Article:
Child Labour In West Africa Essay

1433 words - 6 pages

Children are the future of this world, as adults we do everything in our power to provide our children with the opportunity to lead a better life than the one we had. However, in West Africa there are an estimated “1.8 million children” who are stripped of their basic right of attending school, and put to work instead so they can help their families afford basic needs. Many times these children work up to sixty hours a week in hazardous or slave like conditions. Violating many of these children’s fundamental human right. Article 5 of the Universal declaration of Human rights, states “No one shall be subjected to torture or to cruel, inhuman or degrading treatment or punishment” ...view middle of the document...

” “In sub-Saharan Africa, 1 in 4 children aged 5-17 [are involved in child labor]” (Child Protection from Violence, Exploitation and Abuse).
There are many causes behind child labor, in “Child Labour Rooted in Africa’s Poverty” Ernest Harsch- a journalist who works on African issues for the United Nations, “suggests poverty is the single greatest cause behind child labour” (Harsch,1). For an underprivileged household in a developing country, a child’s income no matter how little, might be a critical component in order for that family to afford their basic needs. An additional cause to child labor, according to the International Labour Organization, is lack of substantial alternatives, such as schools that provide quality education. Children work because there is a lack of education. There is no other alternative for them. In many developing countries where child labour is most established, schools are most likely nonexistent. Even when schools are accessible, the school is either too far away or unaffordable. Trying to overcome all these obstacles can make families wonder if getting an education is really worth it, particularly when the quality of education is tremendously poor. Another cause to child labour is profitability, the International Labour organization estimates that there are 200,000 children working in Cote D’ivoire, better known as Ivory Coast, the world’s largest producer of cocoa. It is believed, “12,000 of these 200,000 children working in [Ivory Coast] are victims of human trafficking or slavery” (Facts on Child Labor 2010). Violating, article four of the Universal Declaration of Human Rights which states, “No one shall be held in slavery or servitude; slavery and the slave trade shall be prohibited in all their forms” (UDHR, Article 4).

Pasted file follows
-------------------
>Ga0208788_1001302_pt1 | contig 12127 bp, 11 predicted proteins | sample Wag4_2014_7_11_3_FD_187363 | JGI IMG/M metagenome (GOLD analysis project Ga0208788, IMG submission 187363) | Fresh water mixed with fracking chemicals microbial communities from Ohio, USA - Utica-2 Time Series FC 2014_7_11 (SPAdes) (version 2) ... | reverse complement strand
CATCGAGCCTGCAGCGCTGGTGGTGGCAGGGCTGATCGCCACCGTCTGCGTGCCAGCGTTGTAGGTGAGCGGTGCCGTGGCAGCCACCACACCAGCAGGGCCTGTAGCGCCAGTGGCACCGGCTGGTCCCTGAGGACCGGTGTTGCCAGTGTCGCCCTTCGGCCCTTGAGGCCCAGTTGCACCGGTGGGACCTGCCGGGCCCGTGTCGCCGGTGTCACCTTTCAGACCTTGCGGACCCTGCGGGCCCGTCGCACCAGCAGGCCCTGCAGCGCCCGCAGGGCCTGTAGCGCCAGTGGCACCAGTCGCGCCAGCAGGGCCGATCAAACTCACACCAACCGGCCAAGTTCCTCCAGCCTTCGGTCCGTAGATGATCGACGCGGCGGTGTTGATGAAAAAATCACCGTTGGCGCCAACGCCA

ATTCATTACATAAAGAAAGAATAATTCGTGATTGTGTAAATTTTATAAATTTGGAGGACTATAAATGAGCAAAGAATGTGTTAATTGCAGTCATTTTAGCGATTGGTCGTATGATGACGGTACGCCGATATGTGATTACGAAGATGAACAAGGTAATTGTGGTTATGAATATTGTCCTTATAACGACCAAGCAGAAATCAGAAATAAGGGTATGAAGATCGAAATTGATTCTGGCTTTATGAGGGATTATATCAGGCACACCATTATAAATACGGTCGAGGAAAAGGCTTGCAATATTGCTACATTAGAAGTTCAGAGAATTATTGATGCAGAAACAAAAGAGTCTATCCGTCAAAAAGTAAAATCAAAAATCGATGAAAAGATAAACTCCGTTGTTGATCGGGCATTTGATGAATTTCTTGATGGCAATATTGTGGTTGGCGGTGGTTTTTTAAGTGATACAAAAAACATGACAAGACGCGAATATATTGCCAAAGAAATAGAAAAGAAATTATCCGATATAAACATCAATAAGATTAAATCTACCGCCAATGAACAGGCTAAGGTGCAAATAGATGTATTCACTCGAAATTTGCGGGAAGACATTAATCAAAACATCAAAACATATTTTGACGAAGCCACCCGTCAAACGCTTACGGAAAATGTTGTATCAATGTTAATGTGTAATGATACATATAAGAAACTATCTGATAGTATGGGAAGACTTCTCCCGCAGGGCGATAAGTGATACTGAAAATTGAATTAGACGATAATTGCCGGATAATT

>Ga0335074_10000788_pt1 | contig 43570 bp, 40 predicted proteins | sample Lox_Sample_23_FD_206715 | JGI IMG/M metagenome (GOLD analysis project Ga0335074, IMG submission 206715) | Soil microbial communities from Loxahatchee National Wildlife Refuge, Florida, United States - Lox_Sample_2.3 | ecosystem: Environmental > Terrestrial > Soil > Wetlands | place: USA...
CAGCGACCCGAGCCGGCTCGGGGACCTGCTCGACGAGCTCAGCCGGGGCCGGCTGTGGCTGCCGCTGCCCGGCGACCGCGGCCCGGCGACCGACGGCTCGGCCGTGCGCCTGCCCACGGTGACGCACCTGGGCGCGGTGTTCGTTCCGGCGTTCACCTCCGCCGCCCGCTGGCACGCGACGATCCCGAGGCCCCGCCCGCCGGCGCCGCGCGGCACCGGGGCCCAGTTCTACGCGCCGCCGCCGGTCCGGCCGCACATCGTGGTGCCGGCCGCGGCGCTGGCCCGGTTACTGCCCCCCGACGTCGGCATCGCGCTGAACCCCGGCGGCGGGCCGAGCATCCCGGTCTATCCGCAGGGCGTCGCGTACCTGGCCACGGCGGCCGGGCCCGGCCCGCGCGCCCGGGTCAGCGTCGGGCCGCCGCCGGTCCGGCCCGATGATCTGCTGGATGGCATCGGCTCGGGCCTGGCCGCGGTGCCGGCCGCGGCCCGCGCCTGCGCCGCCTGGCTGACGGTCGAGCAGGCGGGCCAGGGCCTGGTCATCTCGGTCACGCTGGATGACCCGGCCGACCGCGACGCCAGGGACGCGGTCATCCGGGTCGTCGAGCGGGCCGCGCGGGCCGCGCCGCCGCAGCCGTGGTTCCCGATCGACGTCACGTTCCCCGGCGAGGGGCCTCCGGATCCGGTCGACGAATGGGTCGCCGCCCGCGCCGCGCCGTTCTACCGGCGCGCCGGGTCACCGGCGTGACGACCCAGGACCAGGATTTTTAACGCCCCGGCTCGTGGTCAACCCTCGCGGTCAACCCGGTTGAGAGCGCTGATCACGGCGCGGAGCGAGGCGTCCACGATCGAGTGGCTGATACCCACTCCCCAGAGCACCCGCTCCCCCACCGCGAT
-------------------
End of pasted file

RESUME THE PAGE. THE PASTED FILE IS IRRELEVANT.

Child labour can have many effects on a child both short and long term. Many of these effects can be physical. A report issued by the human rights watch states that,
In the tobacco fields that supply a Philip Morris factory in Kazakhstan, child laborers as young as 10 encounter such high doses of nicotine that they feel dizzy, vomit, and develop rashes on their necks and stomachs, a condition known as "green tobacco sickness." Other migrant tobacco workers have only pesticide-contaminated water to drink and are forced to work without pay. In a single day, a laborer's skin takes in the nicotine equivalent to smoking 36 cigarettes” (Buchanan)
Children who work on farms, are more vulnerable to abuse and eventually face serious health problems. They are often forced to work long hours in slave like conditions and are almost always malnourished. Not only do children face physical damage but many times children face long term physiological effects. Child laborers “often face severe mental trauma when they attain adulthood, owing to the constant threats and ill-treatment they received toiling away as laborers” (Sailee). Some children will suffer from post-traumatic stress disorder. It can become...

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